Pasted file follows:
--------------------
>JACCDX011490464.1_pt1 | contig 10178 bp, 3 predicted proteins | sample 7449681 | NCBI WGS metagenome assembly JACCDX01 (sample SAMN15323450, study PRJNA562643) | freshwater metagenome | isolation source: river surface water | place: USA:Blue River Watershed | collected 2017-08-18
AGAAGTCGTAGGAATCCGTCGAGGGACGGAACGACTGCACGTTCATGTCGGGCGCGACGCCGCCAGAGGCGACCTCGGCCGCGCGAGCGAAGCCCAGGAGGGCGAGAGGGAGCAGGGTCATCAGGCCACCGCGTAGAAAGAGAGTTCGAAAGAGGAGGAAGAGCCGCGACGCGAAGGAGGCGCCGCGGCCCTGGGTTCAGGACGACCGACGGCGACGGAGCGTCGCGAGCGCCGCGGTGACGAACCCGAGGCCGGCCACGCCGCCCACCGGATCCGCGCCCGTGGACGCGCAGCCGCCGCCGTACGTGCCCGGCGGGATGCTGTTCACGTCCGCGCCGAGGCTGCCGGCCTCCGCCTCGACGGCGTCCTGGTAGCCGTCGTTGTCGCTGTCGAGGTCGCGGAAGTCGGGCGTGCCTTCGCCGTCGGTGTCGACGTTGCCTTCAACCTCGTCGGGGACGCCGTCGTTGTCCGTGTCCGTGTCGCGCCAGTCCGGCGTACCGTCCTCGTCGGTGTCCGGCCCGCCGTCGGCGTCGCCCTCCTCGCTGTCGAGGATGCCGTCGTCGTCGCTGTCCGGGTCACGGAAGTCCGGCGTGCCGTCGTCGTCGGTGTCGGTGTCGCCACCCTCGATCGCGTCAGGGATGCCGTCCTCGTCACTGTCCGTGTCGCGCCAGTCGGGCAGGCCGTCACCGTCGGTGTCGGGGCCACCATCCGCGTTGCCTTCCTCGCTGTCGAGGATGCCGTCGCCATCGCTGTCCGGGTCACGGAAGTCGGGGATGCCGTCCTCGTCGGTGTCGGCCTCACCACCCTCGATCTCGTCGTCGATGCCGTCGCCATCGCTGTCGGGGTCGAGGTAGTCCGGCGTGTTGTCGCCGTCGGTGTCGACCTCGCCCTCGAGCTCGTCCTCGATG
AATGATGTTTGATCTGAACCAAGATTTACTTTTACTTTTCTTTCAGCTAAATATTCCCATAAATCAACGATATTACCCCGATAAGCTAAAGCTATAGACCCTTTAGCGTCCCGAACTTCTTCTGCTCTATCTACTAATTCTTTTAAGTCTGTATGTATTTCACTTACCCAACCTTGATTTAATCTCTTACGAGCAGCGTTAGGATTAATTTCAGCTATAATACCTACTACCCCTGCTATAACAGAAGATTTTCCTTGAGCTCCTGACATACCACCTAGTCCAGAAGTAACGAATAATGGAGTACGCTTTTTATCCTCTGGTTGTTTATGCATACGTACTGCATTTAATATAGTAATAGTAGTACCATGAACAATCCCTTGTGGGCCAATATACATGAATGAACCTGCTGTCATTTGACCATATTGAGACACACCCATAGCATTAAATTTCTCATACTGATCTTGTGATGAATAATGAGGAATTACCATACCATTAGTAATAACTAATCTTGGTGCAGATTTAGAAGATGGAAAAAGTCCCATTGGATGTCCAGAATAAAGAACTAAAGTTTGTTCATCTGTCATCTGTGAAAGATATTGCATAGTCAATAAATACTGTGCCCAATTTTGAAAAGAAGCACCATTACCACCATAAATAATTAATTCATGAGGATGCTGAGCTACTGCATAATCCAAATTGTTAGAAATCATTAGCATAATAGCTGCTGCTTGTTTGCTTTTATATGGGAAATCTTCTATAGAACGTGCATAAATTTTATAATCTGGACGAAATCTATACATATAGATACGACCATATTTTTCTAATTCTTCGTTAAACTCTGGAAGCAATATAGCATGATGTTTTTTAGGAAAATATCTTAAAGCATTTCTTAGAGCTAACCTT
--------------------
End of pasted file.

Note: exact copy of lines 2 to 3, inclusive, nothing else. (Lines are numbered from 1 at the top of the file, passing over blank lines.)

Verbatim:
AGAAGTCGTAGGAATCCGTCGAGGGACGGAACGACTGCACGTTCATGTCGGGCGCGACGCCGCCAGAGGCGACCTCGGCCGCGCGAGCGAAGCCCAGGAGGGCGAGAGGGAGCAGGGTCATCAGGCCACCGCGTAGAAAGAGAGTTCGAAAGAGGAGGAAGAGCCGCGACGCGAAGGAGGCGCCGCGGCCCTGGGTTCAGGACGACCGACGGCGACGGAGCGTCGCGAGCGCCGCGGTGACGAACCCGAGGCCGGCCACGCCGCCCACCGGATCCGCGCCCGTGGACGCGCAGCCGCCGCCGTACGTGCCCGGCGGGATGCTGTTCACGTCCGCGCCGAGGCTGCCGGCCTCCGCCTCGACGGCGTCCTGGTAGCCGTCGTTGTCGCTGTCGAGGTCGCGGAAGTCGGGCGTGCCTTCGCCGTCGGTGTCGACGTTGCCTTCAACCTCGTCGGGGACGCCGTCGTTGTCCGTGTCCGTGTCGCGCCAGTCCGGCGTACCGTCCTCGTCGGTGTCCGGCCCGCCGTCGGCGTCGCCCTCCTCGCTGTCGAGGATGCCGTCGTCGTCGCTGTCCGGGTCACGGAAGTCCGGCGTGCCGTCGTCGTCGGTGTCGGTGTCGCCACCCTCGATCGCGTCAGGGATGCCGTCCTCGTCACTGTCCGTGTCGCGCCAGTCGGGCAGGCCGTCACCGTCGGTGTCGGGGCCACCATCCGCGTTGCCTTCCTCGCTGTCGAGGATGCCGTCGCCATCGCTGTCCGGGTCACGGAAGTCGGGGATGCCGTCCTCGTCGGTGTCGGCCTCACCACCCTCGATCTCGTCGTCGATGCCGTCGCCATCGCTGTCGGGGTCGAGGTAGTCCGGCGTGTTGTCGCCGTCGGTGTCGACCTCGCCCTCGAGCTCGTCCTCGATG
AATGATGTTTGATCTGAACCAAGATTTACTTTTACTTTTCTTTCAGCTAAATATTCCCATAAATCAACGATATTACCCCGATAAGCTAAAGCTATAGACCCTTTAGCGTCCCGAACTTCTTCTGCTCTATCTACTAATTCTTTTAAGTCTGTATGTATTTCACTTACCCAACCTTGATTTAATCTCTTACGAGCAGCGTTAGGATTAATTTCAGCTATAATACCTACTACCCCTGCTATAACAGAAGATTTTCCTTGAGCTCCTGACATACCACCTAGTCCAGAAGTAACGAATAATGGAGTACGCTTTTTATCCTCTGGTTGTTTATGCATACGTACTGCATTTAATATAGTAATAGTAGTACCATGAACAATCCCTTGTGGGCCAATATACATGAATGAACCTGCTGTCATTTGACCATATTGAGACACACCCATAGCATTAAATTTCTCATACTGATCTTGTGATGAATAATGAGGAATTACCATACCATTAGTAATAACTAATCTTGGTGCAGATTTAGAAGATGGAAAAAGTCCCATTGGATGTCCAGAATAAAGAACTAAAGTTTGTTCATCTGTCATCTGTGAAAGATATTGCATAGTCAATAAATACTGTGCCCAATTTTGAAAAGAAGCACCATTACCACCATAAATAATTAATTCATGAGGATGCTGAGCTACTGCATAATCCAAATTGTTAGAAATCATTAGCATAATAGCTGCTGCTTGTTTGCTTTTATATGGGAAATCTTCTATAGAACGTGCATAAATTTTATAATCTGGACGAAATCTATACATATAGATACGACCATATTTTTCTAATTCTTCGTTAAACTCTGGAAGCAATATAGCATGATGTTTTTTAGGAAAATATCTTAAAGCATTTCTTAGAGCTAACCTT